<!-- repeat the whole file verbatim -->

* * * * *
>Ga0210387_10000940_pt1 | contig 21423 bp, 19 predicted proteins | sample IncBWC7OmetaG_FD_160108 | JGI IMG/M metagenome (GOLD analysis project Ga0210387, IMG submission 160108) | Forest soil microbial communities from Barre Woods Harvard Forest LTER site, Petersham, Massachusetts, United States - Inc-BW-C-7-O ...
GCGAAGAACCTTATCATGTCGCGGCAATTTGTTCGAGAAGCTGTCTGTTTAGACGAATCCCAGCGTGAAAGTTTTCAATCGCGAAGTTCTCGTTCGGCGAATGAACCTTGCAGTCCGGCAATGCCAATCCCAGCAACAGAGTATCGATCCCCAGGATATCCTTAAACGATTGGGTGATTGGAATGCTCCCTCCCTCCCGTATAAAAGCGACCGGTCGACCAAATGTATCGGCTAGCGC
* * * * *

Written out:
>Ga0210387_10000940_pt1 | contig 21423 bp, 19 predicted proteins | sample IncBWC7OmetaG_FD_160108 | JGI IMG/M metagenome (GOLD analysis project Ga0210387, IMG submission 160108) | Forest soil microbial communities from Barre Woods Harvard Forest LTER site, Petersham, Massachusetts, United States - Inc-BW-C-7-O ...
GCGAAGAACCTTATCATGTCGCGGCAATTTGTTCGAGAAGCTGTCTGTTTAGACGAATCCCAGCGTGAAAGTTTTCAATCGCGAAGTTCTCGTTCGGCGAATGAACCTTGCAGTCCGGCAATGCCAATCCCAGCAACAGAGTATCGATCCCCAGGATATCCTTAAACGATTGGGTGATTGGAATGCTCCCTCCCTCCCGTATAAAAGCGACCGGTCGACCAAATGTATCGGCTAGCGC